Skin & Nail Changes During Chemotherapy

Chemotherapy drugs are designed to slow down the rapid cell growth of cancer cells by attacking the cells' DNA to prohibit growth. In the process of killing rapidly dividing cells, chemo drugs impact other rapidly growing cells including those in the hair, skin, and nails. Not everyone experiences hair, skin, or nail issues – this varies by person and type of chemo drug. It’s important to be aware of possible chemo side effects and take care of your skin and nails. Some chemo skin reactions are serious and potentially life-threatening. Sudden or severe itching, a rash, or hives during chemo may be signs of an allergic reaction and require immediate medical attention.



Skin Changes


More common problems include dryness, itchiness, rashes, flushing/redness, peeling skin, and hyperpigmentation. A rash resembling acne or measles is a common side effect in patients receiving anticancer medications. Some people may develop sun sensitivity, making it easier to get a sunburn. Receiving radiation therapy before chemo may cause skin to become red, blister, peel, or painful on the part of the body that underwent radiation therapy (called radiation recall). Most skin reactions occur within 2 to 3 weeks of chemotherapy initiation and resolve 10 to 12 weeks after stopping treatment.


Flushing: This temporary redness of the face and neck is caused by dilation of blood capillaries. The following chemo drugs are associated with flushing: asparaginase, bleomycin, carboplatin, carmustine, cisplatin, cyclophosphamide, dacarbazine, diethylstilbestrol, docetaxel, doxorubicin, fluorouracil, lomustine, paclitaxel, plicamycin, procarbazine, and teniposide. Aside from chemo, carcinoid tumors can cause flushing as part of carcinoid syndrome.


Hyperpigmentation: Overall darkening to the skin can occur or it can be localized. This may be connected to phototoxic reaction in which areas of skin exposed to light may change to a golden-brown or slate-grey color. The chemo drugs busulfan, cyclophosphamide, cisplatin, ifosfamide, thiotepa, docetaxel, and etoposide can cause discoloration under medical tape or dressings. Fluorouracil, vinorelbine, and some combination regimens administered intravenously can cause darkening veins up the arm, which eventually fades. In most cases, skin discoloration gradually resolves after chemotherapy is stopped.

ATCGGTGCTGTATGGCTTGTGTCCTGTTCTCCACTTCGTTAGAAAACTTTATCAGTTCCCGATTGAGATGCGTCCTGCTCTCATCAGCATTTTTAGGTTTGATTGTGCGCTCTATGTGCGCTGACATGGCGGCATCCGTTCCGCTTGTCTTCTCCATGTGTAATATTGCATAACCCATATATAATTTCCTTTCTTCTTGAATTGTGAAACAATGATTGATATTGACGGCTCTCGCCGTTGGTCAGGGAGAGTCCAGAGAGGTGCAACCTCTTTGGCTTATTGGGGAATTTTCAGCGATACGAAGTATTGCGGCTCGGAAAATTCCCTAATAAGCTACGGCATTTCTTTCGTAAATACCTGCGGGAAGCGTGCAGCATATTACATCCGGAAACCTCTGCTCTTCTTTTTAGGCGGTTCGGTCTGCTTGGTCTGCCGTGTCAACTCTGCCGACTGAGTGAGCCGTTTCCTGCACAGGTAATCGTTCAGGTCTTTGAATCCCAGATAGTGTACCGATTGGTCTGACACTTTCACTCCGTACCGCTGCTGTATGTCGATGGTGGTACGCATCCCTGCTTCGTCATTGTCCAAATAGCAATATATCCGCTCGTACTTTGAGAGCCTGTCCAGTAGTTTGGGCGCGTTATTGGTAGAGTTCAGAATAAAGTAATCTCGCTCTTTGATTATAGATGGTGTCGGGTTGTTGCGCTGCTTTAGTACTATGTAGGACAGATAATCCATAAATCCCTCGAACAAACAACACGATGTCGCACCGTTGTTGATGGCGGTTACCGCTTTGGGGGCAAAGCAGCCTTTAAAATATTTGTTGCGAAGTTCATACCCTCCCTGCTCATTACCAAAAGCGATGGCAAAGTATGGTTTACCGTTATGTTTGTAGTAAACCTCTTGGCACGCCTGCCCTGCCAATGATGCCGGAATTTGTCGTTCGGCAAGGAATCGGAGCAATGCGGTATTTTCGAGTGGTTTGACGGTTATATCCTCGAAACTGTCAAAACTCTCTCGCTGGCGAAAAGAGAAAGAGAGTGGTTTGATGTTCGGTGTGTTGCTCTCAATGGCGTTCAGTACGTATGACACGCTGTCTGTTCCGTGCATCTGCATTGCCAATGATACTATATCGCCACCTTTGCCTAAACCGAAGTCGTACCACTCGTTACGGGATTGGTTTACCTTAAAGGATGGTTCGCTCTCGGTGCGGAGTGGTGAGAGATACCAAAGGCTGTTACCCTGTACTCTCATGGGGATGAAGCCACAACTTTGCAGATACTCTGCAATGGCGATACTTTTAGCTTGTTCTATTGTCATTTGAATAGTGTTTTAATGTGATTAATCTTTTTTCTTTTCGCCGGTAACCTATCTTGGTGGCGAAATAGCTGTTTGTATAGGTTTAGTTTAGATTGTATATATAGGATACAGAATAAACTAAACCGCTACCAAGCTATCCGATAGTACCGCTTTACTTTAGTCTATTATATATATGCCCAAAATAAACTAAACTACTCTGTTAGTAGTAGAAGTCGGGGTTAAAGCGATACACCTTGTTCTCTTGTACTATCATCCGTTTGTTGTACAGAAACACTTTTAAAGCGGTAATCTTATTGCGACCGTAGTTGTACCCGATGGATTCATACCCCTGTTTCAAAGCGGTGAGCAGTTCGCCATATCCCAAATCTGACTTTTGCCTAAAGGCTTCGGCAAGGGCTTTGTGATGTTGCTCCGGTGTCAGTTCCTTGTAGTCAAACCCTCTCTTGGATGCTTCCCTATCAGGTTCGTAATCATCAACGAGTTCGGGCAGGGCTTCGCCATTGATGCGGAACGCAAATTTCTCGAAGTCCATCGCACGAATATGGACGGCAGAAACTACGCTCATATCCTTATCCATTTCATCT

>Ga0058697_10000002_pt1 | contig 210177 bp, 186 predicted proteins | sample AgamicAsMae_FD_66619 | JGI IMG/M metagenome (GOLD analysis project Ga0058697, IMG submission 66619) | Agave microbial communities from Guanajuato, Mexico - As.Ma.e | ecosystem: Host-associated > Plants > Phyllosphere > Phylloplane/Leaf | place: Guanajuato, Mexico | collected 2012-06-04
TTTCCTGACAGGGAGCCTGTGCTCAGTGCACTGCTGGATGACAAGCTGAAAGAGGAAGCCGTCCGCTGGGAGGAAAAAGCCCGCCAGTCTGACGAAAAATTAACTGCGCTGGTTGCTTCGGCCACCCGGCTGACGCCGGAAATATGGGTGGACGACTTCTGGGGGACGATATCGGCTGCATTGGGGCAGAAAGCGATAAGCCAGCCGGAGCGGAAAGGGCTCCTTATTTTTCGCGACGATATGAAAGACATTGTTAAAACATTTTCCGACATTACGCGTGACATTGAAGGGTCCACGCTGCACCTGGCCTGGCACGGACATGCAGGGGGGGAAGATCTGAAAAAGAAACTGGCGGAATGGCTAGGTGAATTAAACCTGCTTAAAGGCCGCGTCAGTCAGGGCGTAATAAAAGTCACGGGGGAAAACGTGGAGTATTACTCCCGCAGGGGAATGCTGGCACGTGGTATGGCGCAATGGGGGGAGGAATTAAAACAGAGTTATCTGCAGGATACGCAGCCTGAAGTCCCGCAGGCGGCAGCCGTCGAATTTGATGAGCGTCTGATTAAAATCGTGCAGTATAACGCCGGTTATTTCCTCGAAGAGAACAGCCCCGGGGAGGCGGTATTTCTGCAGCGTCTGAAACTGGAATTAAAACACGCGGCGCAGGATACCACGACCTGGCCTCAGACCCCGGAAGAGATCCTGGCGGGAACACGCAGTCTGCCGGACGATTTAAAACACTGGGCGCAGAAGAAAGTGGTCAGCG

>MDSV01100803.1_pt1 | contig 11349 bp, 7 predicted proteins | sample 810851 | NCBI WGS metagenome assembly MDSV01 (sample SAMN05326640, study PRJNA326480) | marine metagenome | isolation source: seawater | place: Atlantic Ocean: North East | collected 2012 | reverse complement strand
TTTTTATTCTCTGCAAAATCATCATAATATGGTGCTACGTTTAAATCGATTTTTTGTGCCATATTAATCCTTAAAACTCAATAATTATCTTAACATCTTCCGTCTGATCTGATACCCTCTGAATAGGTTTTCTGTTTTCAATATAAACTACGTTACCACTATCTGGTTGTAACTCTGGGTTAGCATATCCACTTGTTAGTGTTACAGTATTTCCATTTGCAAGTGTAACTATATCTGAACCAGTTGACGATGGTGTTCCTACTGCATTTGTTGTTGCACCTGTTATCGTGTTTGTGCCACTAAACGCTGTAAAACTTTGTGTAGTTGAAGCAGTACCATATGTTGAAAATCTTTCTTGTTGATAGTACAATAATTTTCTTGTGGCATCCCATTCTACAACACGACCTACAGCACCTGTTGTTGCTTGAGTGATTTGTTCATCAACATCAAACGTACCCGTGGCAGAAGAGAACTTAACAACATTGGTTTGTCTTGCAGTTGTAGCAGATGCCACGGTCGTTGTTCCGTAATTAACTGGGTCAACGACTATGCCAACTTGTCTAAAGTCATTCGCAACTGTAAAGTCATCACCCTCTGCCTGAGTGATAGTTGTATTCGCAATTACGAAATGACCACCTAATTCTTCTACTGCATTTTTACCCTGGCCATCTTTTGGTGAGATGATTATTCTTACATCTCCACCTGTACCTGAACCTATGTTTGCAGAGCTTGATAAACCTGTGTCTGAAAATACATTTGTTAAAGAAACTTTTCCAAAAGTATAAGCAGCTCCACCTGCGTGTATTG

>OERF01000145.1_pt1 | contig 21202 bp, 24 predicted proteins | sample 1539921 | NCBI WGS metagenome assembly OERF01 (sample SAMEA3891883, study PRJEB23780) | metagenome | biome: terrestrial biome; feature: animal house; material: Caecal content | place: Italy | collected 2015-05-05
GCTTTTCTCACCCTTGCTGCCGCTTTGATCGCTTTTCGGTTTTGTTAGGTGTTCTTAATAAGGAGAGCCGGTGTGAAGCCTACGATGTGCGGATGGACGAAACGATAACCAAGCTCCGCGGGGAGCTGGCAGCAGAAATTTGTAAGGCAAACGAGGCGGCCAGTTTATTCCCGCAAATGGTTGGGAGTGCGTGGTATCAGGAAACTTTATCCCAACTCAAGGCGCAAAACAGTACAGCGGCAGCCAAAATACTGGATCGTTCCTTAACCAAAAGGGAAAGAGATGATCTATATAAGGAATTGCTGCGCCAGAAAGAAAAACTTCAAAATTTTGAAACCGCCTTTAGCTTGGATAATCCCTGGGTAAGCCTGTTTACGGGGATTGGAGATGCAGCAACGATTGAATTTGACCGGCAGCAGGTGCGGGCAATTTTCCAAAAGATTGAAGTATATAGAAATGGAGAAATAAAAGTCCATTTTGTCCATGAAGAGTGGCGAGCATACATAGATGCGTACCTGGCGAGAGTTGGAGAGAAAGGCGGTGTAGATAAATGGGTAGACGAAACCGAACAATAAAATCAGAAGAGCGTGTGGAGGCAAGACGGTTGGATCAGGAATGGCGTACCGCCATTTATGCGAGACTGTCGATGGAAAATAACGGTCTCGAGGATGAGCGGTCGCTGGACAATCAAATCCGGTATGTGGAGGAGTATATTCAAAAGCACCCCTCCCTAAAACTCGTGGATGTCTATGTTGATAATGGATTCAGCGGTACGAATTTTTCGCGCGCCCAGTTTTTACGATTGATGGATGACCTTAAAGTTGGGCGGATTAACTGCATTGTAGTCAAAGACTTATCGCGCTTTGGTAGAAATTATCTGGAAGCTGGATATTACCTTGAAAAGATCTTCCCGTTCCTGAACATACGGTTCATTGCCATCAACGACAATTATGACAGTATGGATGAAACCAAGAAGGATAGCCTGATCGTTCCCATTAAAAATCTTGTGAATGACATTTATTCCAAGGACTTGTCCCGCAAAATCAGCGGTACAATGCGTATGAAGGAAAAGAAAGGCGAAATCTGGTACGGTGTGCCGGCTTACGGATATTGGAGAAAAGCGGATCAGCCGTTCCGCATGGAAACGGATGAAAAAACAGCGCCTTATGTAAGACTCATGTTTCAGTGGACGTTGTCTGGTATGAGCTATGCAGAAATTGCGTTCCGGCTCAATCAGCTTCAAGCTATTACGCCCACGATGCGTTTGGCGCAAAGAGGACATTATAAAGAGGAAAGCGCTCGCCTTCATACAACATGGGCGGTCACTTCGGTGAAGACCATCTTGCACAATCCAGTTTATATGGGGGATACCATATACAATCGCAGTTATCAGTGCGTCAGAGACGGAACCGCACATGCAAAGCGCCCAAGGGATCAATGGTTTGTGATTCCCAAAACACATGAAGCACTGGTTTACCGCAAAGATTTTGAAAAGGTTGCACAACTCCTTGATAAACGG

Skin Care for Chemo Patients


  • Use only mild soaps, cleansing lotions, and creams

  • Avoid products with alcohol or perfume

  • Take short lukewarm baths or showers, avoiding hot water

  • Pat skin dry with a soft towel, rather than rubbing vigorously

  • If shaving causes irritation, rash, or dryness, avoid until skin is healed

  • Keep home cool and humid

  • Eat a healthy diet and drink plenty of fluids

  • Apply moisturizer on damp skin

  • Be extra careful with sensitive area around eyes and lips

  • Avoid all types of hormone creams (e.g. products containing hydrocortisone)

  • Avoid prolonged sun exposure and use sunblock with an SPF of 15 or higher unless otherwise directed by your doctor


 


 

Nail Changes


The most common changes are cosmetic, impacting only the appearance of the nails. These includes dark, yellow, brittle, or cracked nails. Cuticles can also become inflamed and painful. These changes are more likely to occur with the chemo drugs paclitaxel and docetaxel. Multiple lines and indentations may also appear in your nails, reflecting the different cycles of chemotherapy.


Taking care of your nails can help prevent lymphedema, a condition that develops when lymph fluid accumulates in the soft tissues of the arm, causing it to swell. Infection or injury to the same side of the body as the breast cancer surgery can increase the risk of lymphedema. So it is important to prevent injury (e.g. cuts or burns) to nails, fingers, and hands.



Nail Care for Chemo Patients


  • Trim your nails short

  • Wear gloves during household chores (e.g. washing dishes)

  • Avoid professional manicures and pedicures (unless you bring your own tools)

  • Do not trim your cuticles

  • Massage cuticle cream into the cuticle area to prevent dryness, splitting, and hangnails

  • For discoloration, use a dark, water-based nail polish (free of dibutyl phthalate, toluene, and formaldehyde)

  • Use a gentle remover free of acetone, ethylacetate, and other harsh solvents

  • Do not change nail polish frequently

  • Avoid artificial nails such as acrylics or other nail wraps because they can trap infection-causing bacteria




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